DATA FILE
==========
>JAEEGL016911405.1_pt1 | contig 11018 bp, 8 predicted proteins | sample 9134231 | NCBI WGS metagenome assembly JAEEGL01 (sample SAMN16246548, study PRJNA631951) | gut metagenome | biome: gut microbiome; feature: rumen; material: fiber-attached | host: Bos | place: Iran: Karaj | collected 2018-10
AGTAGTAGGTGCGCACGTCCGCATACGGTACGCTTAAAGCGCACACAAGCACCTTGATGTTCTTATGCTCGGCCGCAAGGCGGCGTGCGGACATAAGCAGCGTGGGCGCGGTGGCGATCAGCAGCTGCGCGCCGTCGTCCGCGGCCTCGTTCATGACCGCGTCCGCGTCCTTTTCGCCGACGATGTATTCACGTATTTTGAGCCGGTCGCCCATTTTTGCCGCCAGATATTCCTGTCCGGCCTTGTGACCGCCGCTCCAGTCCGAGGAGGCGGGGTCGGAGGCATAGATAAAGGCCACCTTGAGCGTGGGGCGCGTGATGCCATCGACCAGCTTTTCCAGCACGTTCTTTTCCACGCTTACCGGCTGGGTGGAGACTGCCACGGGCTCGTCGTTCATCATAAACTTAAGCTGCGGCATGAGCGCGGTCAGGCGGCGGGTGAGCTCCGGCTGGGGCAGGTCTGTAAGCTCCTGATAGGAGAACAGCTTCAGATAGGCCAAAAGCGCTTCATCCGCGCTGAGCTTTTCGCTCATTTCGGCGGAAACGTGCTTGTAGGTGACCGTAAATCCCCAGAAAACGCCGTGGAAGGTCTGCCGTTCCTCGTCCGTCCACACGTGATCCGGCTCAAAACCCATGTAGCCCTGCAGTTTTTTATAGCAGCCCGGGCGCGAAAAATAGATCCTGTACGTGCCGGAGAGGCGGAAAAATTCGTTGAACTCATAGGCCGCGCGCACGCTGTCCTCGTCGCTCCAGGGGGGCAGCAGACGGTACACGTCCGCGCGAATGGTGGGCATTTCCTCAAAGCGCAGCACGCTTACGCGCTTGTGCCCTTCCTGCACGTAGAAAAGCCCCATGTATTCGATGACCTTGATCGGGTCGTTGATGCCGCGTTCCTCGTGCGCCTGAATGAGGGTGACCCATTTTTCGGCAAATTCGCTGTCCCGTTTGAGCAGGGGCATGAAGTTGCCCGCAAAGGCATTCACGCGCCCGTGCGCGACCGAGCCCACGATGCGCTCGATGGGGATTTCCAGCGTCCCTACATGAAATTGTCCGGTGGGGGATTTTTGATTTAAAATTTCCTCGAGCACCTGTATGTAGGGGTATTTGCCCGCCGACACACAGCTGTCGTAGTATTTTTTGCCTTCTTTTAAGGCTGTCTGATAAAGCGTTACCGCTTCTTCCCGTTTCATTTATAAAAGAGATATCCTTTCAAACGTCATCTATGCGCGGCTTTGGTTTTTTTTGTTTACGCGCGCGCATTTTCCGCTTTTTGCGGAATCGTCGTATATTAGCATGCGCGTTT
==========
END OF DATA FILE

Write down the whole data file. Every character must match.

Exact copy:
>JAEEGL016911405.1_pt1 | contig 11018 bp, 8 predicted proteins | sample 9134231 | NCBI WGS metagenome assembly JAEEGL01 (sample SAMN16246548, study PRJNA631951) | gut metagenome | biome: gut microbiome; feature: rumen; material: fiber-attached | host: Bos | place: Iran: Karaj | collected 2018-10
AGTAGTAGGTGCGCACGTCCGCATACGGTACGCTTAAAGCGCACACAAGCACCTTGATGTTCTTATGCTCGGCCGCAAGGCGGCGTGCGGACATAAGCAGCGTGGGCGCGGTGGCGATCAGCAGCTGCGCGCCGTCGTCCGCGGCCTCGTTCATGACCGCGTCCGCGTCCTTTTCGCCGACGATGTATTCACGTATTTTGAGCCGGTCGCCCATTTTTGCCGCCAGATATTCCTGTCCGGCCTTGTGACCGCCGCTCCAGTCCGAGGAGGCGGGGTCGGAGGCATAGATAAAGGCCACCTTGAGCGTGGGGCGCGTGATGCCATCGACCAGCTTTTCCAGCACGTTCTTTTCCACGCTTACCGGCTGGGTGGAGACTGCCACGGGCTCGTCGTTCATCATAAACTTAAGCTGCGGCATGAGCGCGGTCAGGCGGCGGGTGAGCTCCGGCTGGGGCAGGTCTGTAAGCTCCTGATAGGAGAACAGCTTCAGATAGGCCAAAAGCGCTTCATCCGCGCTGAGCTTTTCGCTCATTTCGGCGGAAACGTGCTTGTAGGTGACCGTAAATCCCCAGAAAACGCCGTGGAAGGTCTGCCGTTCCTCGTCCGTCCACACGTGATCCGGCTCAAAACCCATGTAGCCCTGCAGTTTTTTATAGCAGCCCGGGCGCGAAAAATAGATCCTGTACGTGCCGGAGAGGCGGAAAAATTCGTTGAACTCATAGGCCGCGCGCACGCTGTCCTCGTCGCTCCAGGGGGGCAGCAGACGGTACACGTCCGCGCGAATGGTGGGCATTTCCTCAAAGCGCAGCACGCTTACGCGCTTGTGCCCTTCCTGCACGTAGAAAAGCCCCATGTATTCGATGACCTTGATCGGGTCGTTGATGCCGCGTTCCTCGTGCGCCTGAATGAGGGTGACCCATTTTTCGGCAAATTCGCTGTCCCGTTTGAGCAGGGGCATGAAGTTGCCCGCAAAGGCATTCACGCGCCCGTGCGCGACCGAGCCCACGATGCGCTCGATGGGGATTTCCAGCGTCCCTACATGAAATTGTCCGGTGGGGGATTTTTGATTTAAAATTTCCTCGAGCACCTGTATGTAGGGGTATTTGCCCGCCGACACACAGCTGTCGTAGTATTTTTTGCCTTCTTTTAAGGCTGTCTGATAAAGCGTTACCGCTTCTTCCCGTTTCATTTATAAAAGAGATATCCTTTCAAACGTCATCTATGCGCGGCTTTGGTTTTTTTTGTTTACGCGCGCGCATTTTCCGCTTTTTGCGGAATCGTCGTATATTAGCATGCGCGTTT